Dhoraji Fort, Porbandar
Further down the coastline of Saurashtra you will come upon Porbandar and its Dhoraji fort dating back to 1755 AD. A massive structure, the fort has four main gates and three small gates. The walls are adorned with carvings and carved trellises with the entrance gate serving as the focal point to Darbargadh Palace. The Palace carries sculptures and carved pillars.
Vijay Vilas Palace, Mandvi-Bhavnagar
Just 8 Km from Mandvi, a port town, you will come across the fabulous Vijay Vilas Palace, now a heritage hotel. The palace was built in 1920 and is a mix of Rajput and European style architecture with exquisite carvings.
Navlakha Palace, Gondal
Navlakha Palace dating back to the 17th century and located in Gondal is another one of Saurashtra gems. The Palace has large open spaces around it and has the Grand Darbar Hall occupying pride of place. You will find many antiques in the museum in the Palace. Gondal also hosts the Riverside Palace, built in early 19th century by the prince. Now a heritage hotel it has a distinctive colonial style. The Orchard Palace is another of Gondal’s attractions, built by its erstwhile Maharaja in a colonial style and it is surrounded by a large garden. You will find paintings and antiques inside.
Ilva Durga Fort, Idar
Travel a bit inland and you will come to Idar, a small town with the Ilva fort overlooking the town from a hill. This is an ancient fort dating back to the times of Mahabharata with remnants indicating its previous architectural splendours. In Idar you will also find the Dolat Nivas Palace built by Maharaja Dolatsinhji in 1922, sitting next to the Ilva Durga.
About a 50 km from Baroda in central Gujarat you will come upon the Pavagadh fort better known as Champaner. The city was founded by Vanraj Chavda in the 8th century and takes its name after General Champa. The Pavagadh fort located on a hill was later taken over by Chauhan Rajputs and then it was attacked and captured by Mahmud Begada in 1484. He rebuilt the city and the fort that was subsequently attacked by Humayun. Champaner is a wonderful place and could be said to occupy pride of place in Gujarat and is a declared UNESCO World Heritage Site.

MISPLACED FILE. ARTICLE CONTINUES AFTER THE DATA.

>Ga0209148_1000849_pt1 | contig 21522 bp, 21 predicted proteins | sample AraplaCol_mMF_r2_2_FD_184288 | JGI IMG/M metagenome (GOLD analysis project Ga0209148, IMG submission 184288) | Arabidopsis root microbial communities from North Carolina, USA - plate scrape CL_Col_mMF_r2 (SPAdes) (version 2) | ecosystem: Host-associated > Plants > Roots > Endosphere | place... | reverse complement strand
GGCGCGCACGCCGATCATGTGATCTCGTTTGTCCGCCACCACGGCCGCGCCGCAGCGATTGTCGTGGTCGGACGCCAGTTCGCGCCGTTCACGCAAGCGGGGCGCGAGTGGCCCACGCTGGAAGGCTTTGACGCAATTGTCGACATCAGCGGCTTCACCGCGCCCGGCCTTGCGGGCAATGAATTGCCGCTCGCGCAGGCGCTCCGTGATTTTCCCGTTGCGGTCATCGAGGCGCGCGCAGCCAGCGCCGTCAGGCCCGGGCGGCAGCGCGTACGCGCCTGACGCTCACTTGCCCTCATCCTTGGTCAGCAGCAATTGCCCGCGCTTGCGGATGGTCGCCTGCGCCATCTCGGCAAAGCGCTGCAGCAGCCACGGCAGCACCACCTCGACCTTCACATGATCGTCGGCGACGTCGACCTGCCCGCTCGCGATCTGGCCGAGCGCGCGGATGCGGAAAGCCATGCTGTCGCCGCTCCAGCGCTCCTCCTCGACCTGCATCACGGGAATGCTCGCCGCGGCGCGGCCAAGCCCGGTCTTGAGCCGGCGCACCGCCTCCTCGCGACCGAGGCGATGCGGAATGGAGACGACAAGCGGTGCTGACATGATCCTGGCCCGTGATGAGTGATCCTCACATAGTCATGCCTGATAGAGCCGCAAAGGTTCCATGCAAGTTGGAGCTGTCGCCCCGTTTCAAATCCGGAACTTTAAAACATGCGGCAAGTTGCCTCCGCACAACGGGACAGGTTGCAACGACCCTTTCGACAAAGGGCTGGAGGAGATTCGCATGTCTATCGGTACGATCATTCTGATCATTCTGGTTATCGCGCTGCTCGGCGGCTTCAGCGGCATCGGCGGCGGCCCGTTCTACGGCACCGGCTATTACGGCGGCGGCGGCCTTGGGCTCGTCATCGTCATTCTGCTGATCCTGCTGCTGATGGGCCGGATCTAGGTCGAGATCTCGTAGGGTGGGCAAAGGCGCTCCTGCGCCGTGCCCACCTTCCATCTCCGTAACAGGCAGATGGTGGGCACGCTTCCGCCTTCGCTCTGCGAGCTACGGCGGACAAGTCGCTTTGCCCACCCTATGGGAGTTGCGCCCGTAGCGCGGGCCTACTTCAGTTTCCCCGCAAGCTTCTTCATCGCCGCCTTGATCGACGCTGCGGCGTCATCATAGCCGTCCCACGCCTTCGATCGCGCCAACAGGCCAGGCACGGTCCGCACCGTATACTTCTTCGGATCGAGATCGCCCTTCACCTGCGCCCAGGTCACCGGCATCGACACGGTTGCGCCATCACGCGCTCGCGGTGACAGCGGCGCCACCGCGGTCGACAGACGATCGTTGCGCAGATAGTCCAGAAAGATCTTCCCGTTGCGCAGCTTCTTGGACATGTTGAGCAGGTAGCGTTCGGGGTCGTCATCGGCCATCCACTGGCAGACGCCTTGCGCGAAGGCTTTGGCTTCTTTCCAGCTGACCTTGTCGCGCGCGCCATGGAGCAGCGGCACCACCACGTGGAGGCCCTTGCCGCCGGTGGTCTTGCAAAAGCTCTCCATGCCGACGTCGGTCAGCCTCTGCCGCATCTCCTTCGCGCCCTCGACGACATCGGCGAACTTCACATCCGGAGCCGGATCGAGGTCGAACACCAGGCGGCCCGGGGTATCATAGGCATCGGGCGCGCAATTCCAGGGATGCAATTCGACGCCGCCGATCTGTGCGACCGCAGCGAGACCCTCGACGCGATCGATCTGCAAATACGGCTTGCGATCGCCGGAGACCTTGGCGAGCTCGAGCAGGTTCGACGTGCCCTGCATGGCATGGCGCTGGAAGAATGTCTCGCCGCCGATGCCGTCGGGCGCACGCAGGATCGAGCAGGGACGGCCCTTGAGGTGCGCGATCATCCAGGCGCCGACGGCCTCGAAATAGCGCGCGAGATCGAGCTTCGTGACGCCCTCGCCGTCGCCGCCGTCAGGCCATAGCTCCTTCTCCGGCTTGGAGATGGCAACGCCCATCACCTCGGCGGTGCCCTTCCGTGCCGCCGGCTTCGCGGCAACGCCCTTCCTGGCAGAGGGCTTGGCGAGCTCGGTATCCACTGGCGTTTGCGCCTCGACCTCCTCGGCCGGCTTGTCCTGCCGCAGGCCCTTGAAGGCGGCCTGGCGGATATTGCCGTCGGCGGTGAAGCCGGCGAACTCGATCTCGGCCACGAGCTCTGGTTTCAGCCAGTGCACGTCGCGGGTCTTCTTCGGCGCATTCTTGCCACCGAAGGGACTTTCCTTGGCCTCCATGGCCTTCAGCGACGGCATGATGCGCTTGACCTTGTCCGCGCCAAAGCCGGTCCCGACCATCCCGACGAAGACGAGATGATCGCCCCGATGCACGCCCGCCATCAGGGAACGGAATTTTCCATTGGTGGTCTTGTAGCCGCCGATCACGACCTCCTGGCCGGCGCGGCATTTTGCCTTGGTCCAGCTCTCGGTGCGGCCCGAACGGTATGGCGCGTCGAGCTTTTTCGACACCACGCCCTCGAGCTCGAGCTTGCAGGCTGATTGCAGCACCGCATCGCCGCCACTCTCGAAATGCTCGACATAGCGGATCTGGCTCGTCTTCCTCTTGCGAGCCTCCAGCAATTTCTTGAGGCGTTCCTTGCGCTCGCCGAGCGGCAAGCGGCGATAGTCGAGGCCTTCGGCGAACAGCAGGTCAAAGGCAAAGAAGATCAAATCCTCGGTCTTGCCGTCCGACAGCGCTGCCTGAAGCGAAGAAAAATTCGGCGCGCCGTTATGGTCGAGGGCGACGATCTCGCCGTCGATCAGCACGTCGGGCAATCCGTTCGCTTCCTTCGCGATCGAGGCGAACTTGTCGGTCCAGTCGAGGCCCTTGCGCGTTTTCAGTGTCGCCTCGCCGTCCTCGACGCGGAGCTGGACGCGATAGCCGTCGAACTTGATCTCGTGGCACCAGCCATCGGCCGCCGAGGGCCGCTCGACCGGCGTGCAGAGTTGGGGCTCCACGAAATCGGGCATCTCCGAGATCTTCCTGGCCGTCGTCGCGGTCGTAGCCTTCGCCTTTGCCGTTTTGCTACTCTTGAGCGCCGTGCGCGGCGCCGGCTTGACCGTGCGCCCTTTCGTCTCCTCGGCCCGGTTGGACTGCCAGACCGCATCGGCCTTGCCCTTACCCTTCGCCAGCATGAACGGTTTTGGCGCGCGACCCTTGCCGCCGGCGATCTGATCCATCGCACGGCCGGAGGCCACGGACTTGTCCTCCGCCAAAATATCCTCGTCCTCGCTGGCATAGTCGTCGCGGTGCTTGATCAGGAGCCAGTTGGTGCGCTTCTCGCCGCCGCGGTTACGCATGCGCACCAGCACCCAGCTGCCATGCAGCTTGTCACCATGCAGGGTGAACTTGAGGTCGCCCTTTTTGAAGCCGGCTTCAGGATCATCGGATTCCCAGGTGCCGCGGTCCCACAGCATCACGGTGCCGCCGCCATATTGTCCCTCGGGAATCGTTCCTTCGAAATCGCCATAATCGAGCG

Bhadra Fort, Ahmedabad
Move on to Ahmedabad, once the capital of Gujarat and you will find the Bhadra fort in the heart of the city. Built by Ahmed Shah in 1411, today the Fort is surrounded by hawkers and very little is left worth seeing. The fort also is home to Bhadra Kali temple and there is a legend associated with the fort. It is said Goddess Laxmi visited the fort and the watchman recognized her. He asked her not to leave till he returned and went and beheaded himself. Laxmi, thus, had to remain and this is said to have contributed to the prosperity of the city. Manek Burj is the foundation of the fort and is today part of the Sabarmati Riverfront attractions.
About 30 km from Baroda is the town of Dabhoi where you will find Dabhoi fort built in the 6th century by Siddhraj Jaisinh. It is a magnificently grand fort, ranking with the best in India and is a must visit if you want to view Hindu architectural styles and principles of vaastu.
Old Fort, Surat
In the south of Gujarat you will find the textile and diamond city, Surat, home to the Old Fort, said to have been built in 1347 AD. Emperor Firoz Tughlak built the Fort to defend the city. Surat is also home to Digvir Nivas Palace in nearby Vansda. A fine example of 18th century architecture, the Palace, built by Maharaval Virsinhji in 1781 is made up of local Ashlar stone and is quite spread out. It reflects French and British styles.
Laxmi Vilas Palace, Nazarbaugh Palace, Baroda
The Gaekwads ruled from Baroda and built the magnificent Laxmi Vilas Palace in 1890, one of the finest styles of Indo-European style of architecture. The Palace is said to be 4 times bigger than Buckingham Palace and has exquisite collections worth a look. Nazarbaugh Palace is older and was built by Malhar Rao Gaekwad. The other palaces in Baroda are the Makarpura Palace built in 1870 by Maharaja Khende Rao, a beautiful building in the Italian architectural style, and the Pratap Vilas Palace built in 1914 by Maharaja Ranjitsinhji of Jamnagar in a distinctive European style.